In the United States, there are about 300,000 billboards which produce thousands of pounds of vinyl waste every year. While this sturdy material is ideal for holding up through intense outdoor conditions, like the blistering sun in the summer and blizzards in the winter, it doesn’t break down easily once it’s taken down and tossed into landfills.
One Los Angeles based company called Rareform has decided to divert the unnecessary waste and extend the life of discarded billboards by turning used vinyl into bags. Before starting the company about five years ago, brothers Alec and Aric Avedissian had first gotten the idea to turn used billboard vinyl into new products when they were traveling in South America and saw people using the durable material for roofing. They realized these items had more useful qualities than just a medium for advertising.
So hows are Rareform’s colorful pieces created? The company sources the billboards from partners like Lamar Advertising and Clear Channel who are also interested in repurposing the material. Once a billboard has served its original purpose and is taken down, it goes to Rareform’s warehouse to be given a second life.
At the warehouse, each billboard, which is generally about 12' x 48' feet, is cut into special designs. The pieces are then sewn together and ready to be purchased. Apart from being eco-friendly and vegan, this billboard material is also long-lasting, waterproof and lightweight.
In addition to feeling great about buying a sustainable item, you’ll also never worry about someone stealing your look since each bag is completely unique. Each vinyl has varying degrees of wear and tear on top of different styles and colors, so no two pieces can be exactly alike.
Actually, the company’s name stemmed from the original goal to create a unique or rare product that has taken on a new form. Since each bag is totally unique, they’re also easy to ID at the airport and makes for a great conversation starter.
Rareform's marketing manager, Kara Morin, explained to Green Matters in an email interview how customers can select their unique items since much of the sales are through the company’s website, saying, “Each of our products is 100% one-of-a-kind. We photograph each one individually for our website, so the one you see is the exact one you will receive. We maintain the artistic integrity of each billboard because we believe each of our products is also a piece of art.”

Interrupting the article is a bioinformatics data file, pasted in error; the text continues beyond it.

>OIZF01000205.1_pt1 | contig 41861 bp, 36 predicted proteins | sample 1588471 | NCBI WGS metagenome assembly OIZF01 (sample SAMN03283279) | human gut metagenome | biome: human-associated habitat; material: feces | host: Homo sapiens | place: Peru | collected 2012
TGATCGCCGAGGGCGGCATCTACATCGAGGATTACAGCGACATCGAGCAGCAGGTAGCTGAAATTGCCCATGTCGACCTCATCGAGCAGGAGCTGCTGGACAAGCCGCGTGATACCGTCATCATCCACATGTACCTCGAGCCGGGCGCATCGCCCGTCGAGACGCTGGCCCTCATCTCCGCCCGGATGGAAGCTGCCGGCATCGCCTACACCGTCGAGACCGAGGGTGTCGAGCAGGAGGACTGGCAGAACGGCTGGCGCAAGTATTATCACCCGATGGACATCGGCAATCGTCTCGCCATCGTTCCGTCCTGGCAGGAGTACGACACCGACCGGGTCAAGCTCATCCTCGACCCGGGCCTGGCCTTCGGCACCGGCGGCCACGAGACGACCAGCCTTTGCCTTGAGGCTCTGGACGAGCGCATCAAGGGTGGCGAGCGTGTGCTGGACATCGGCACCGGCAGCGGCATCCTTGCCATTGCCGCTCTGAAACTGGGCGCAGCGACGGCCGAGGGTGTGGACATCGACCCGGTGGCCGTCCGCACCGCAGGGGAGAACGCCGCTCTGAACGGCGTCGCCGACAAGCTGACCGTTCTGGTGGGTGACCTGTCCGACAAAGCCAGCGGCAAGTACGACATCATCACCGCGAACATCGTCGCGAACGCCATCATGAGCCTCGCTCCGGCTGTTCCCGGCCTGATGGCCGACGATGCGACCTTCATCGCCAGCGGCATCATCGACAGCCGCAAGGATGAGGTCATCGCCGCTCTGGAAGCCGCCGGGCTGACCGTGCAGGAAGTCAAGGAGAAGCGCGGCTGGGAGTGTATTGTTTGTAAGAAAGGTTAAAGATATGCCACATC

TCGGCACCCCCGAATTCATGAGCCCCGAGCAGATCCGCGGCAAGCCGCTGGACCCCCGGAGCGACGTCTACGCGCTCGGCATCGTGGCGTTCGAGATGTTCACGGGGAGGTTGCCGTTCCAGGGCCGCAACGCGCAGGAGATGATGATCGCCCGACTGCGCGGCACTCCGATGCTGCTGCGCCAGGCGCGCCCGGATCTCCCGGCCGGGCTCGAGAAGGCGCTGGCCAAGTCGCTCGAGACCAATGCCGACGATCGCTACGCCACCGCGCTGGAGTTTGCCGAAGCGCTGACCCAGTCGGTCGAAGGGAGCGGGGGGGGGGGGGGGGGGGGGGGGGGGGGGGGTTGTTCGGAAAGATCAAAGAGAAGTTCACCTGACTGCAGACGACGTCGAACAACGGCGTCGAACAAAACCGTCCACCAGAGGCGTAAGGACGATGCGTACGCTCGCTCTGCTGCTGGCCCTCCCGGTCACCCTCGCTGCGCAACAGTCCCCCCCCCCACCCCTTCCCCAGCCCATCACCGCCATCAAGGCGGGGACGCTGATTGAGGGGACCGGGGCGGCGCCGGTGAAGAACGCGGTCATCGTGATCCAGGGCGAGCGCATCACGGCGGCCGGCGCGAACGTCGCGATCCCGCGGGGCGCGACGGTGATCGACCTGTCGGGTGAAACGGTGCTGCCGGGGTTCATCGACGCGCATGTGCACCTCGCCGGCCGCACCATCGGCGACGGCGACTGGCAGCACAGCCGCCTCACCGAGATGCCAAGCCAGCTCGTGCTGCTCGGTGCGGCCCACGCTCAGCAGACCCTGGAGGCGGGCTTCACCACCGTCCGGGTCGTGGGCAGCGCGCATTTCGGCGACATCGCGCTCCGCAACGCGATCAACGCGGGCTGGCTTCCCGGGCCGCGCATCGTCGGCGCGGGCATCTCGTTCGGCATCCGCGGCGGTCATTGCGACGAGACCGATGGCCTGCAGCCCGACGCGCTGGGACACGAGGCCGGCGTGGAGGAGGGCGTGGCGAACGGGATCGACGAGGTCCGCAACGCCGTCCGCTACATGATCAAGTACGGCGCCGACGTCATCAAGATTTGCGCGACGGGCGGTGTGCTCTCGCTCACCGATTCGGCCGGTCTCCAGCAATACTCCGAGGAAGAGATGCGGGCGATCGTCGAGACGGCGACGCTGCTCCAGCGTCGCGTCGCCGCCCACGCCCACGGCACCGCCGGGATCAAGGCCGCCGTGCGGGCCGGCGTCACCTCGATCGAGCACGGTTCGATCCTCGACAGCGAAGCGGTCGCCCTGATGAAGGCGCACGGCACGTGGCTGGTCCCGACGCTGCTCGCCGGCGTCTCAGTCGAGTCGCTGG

Kara also told Green Matters that while the audience was initially young male surfers drawn to the bright surf bags, the company has expanded over time to cover more general lifestyle pieces. Today the brand is in about 250 retailers worldwide in countries such as Japan, Europe, Korea, and Israel.
Besides rubbing shoulders with famous investors on Shark Tank and getting a deal with Mr. Wonderful, the young company has already worked with singers Jason Mraz and Jack Johnson and partnered with World Surf League. Rareform is also making a significant environmental impact by repurposing 20,000 pounds of used billboard vinyl every month. While their best sellers include the Weekender Duffle and Anderson Wallet, the team has plenty of new upcoming products you can check out here.
These seven Etsy shops from around the world offer an impressive range of cruelty-free products you can feel good about putting on your face.
Most of us are used to buying traditional pads or tampons, but eco-friendly options are growing at an exciting rate.
Yoga practitioners can strike their best pose with a little help from subscription boxes which offer tools to help build one's practice. These eight subscription boxes offer expertly curated items that that can help anyone interested in finding their best self.
Susie Faux, creator of the capsule wardrobe in the '70s, talks to Green Matters about the growing relevancy of the minimalist clothing movement she started.